THE GOVERNMENT has now made a settlement with June Roberts, the McLean woman who contracted Guillain-Barre syndrome in 1976 when swine flu vaccine was urged on the whole population to prevent a major epidemic. Instead, the program turned into a nightmare, inflicting paralysis on some of those it was supposed to help and presumably implanting widespread suspicion of future similar campaigns. As one result, much effort was put into studying what had gone wrong, so that there would be no recurrence of the unfortunate aspects of the swine flu program.

In fact, the incident involving Mrs. Roberts does seem to be an exception -- a tragic one -- to a very impressive history of success in federally sponsored immunization programs. Viral vaccines like swine flu are tricky to deal with, and flu viruses themselves change rather quickly, so that making sure that this year's shot is for this year's flu turns out to be no easy matter, even apart from the possibility of malevolent side effects. For diseases like flu, it is difficult to be sure that the benefits of immunization outweigh the risks.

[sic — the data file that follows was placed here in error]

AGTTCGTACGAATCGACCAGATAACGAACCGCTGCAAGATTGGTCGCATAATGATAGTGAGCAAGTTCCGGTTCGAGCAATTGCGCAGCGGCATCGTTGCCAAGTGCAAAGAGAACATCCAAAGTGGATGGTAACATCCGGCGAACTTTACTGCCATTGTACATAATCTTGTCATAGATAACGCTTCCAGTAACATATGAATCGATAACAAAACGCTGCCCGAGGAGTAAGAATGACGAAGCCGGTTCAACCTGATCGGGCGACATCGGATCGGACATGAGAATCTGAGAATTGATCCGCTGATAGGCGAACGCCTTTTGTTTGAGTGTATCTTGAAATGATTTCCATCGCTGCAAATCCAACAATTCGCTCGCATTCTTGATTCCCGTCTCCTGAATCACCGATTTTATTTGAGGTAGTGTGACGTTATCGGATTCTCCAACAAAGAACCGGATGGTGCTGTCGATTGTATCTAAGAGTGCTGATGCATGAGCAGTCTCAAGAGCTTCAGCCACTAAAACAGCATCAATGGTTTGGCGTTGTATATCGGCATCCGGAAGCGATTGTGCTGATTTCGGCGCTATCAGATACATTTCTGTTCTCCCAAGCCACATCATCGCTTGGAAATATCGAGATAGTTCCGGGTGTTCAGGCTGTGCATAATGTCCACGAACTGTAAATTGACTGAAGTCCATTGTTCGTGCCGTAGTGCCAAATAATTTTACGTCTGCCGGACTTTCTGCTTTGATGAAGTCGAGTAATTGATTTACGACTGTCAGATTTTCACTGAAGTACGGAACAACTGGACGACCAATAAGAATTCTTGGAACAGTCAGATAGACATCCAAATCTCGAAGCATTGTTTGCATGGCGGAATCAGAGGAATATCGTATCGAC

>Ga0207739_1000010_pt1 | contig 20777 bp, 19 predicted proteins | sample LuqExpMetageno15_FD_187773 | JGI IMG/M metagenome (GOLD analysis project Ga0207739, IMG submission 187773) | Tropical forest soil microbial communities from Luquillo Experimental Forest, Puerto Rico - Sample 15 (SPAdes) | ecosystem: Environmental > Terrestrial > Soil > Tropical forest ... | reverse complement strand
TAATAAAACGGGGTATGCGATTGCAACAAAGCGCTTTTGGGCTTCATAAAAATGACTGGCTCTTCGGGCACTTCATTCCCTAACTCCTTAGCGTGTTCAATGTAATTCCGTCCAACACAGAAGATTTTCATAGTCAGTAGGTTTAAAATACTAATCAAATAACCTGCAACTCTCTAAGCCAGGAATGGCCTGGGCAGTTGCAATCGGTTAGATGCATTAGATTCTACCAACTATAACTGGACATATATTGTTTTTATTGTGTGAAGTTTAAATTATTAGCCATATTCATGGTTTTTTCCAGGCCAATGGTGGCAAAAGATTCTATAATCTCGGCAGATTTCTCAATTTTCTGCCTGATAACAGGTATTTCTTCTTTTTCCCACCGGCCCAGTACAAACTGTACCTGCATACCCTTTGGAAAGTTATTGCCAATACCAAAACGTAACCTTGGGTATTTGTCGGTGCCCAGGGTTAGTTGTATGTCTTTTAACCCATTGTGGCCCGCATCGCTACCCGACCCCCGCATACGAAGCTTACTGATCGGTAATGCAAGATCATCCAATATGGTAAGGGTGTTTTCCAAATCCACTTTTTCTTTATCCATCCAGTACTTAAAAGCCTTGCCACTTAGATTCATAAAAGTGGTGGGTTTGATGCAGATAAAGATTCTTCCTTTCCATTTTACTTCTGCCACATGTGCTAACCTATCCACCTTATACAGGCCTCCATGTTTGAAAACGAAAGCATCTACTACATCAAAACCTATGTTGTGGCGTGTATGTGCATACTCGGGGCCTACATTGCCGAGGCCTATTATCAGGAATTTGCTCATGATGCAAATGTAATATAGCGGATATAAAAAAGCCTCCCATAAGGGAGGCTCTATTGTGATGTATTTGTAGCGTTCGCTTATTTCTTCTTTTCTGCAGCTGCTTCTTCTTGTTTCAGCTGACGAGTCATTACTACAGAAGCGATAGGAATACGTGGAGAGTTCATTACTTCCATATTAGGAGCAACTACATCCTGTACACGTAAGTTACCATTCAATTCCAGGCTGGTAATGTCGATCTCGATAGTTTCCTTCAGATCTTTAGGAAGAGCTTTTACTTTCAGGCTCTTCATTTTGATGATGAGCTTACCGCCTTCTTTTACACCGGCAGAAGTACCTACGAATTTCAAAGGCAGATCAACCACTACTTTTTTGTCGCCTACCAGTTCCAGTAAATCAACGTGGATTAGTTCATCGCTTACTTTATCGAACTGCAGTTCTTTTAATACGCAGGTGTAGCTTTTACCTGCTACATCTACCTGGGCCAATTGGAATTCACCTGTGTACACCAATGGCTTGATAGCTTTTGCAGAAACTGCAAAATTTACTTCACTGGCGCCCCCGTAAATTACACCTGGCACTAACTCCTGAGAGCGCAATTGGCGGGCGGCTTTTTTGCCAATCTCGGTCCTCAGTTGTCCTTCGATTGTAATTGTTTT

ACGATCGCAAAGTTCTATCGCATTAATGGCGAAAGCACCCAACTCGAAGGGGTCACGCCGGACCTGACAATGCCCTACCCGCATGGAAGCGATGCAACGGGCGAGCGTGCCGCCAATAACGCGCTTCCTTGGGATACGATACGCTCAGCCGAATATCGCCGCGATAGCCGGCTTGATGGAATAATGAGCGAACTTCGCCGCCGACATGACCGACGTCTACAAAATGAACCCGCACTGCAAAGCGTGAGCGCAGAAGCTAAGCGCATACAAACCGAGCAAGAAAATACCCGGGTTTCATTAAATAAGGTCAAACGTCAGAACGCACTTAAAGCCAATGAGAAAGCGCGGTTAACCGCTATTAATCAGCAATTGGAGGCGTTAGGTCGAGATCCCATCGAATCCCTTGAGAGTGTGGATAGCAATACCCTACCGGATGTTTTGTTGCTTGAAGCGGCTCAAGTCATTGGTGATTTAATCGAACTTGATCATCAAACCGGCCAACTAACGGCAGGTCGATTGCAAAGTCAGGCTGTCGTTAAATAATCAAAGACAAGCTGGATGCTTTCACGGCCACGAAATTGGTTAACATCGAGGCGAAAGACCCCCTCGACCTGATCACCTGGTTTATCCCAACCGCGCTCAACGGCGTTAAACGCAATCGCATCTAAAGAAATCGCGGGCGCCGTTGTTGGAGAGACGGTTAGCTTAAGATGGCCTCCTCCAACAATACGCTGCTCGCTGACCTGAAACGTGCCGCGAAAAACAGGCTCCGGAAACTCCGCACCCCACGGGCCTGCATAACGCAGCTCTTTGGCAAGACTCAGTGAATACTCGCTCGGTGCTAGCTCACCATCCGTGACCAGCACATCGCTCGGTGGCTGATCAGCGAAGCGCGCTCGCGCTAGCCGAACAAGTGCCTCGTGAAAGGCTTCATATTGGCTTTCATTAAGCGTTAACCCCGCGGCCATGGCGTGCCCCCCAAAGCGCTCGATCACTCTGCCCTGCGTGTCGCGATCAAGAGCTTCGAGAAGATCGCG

But one can be more certain in the case of childhood immunization, where efforts have been notably successful. The massive immunizations against polio in earlier years were dramatic and effective, and the clear-cut success of that campaign is taken not only as an occasion for nostalgia but as a model of what such a campaign can be.

A particular problem, however, has appeared in recent years. Either through lethargy or lack of understanding, the rate of systematic immuniation of children has gotten alarmingly low. In 1977 only 45 percent of the nation's children were being immunized against mumps, and about 75 percent for diphtheria, pertussis and tetanus. About 20 million children had not received a full range of shots. The significance of this is that, unless about 90 percent of the population is immunized, the diseases now rarely seen will begin to reappear.

Since 1978 the Center for Disease Control has coordinated a highly effective campaign to remedy this shortfall. By the end of 1979, the center's work with states and schools had raised the percentage of schoolchildren fully immunized above 90 percent. Moreover, reported cases of measles, rubella, tetanus, diphtheria and mumps were at an all-time low. It is a happy result, and it leaves the challenge now to keep up the good work.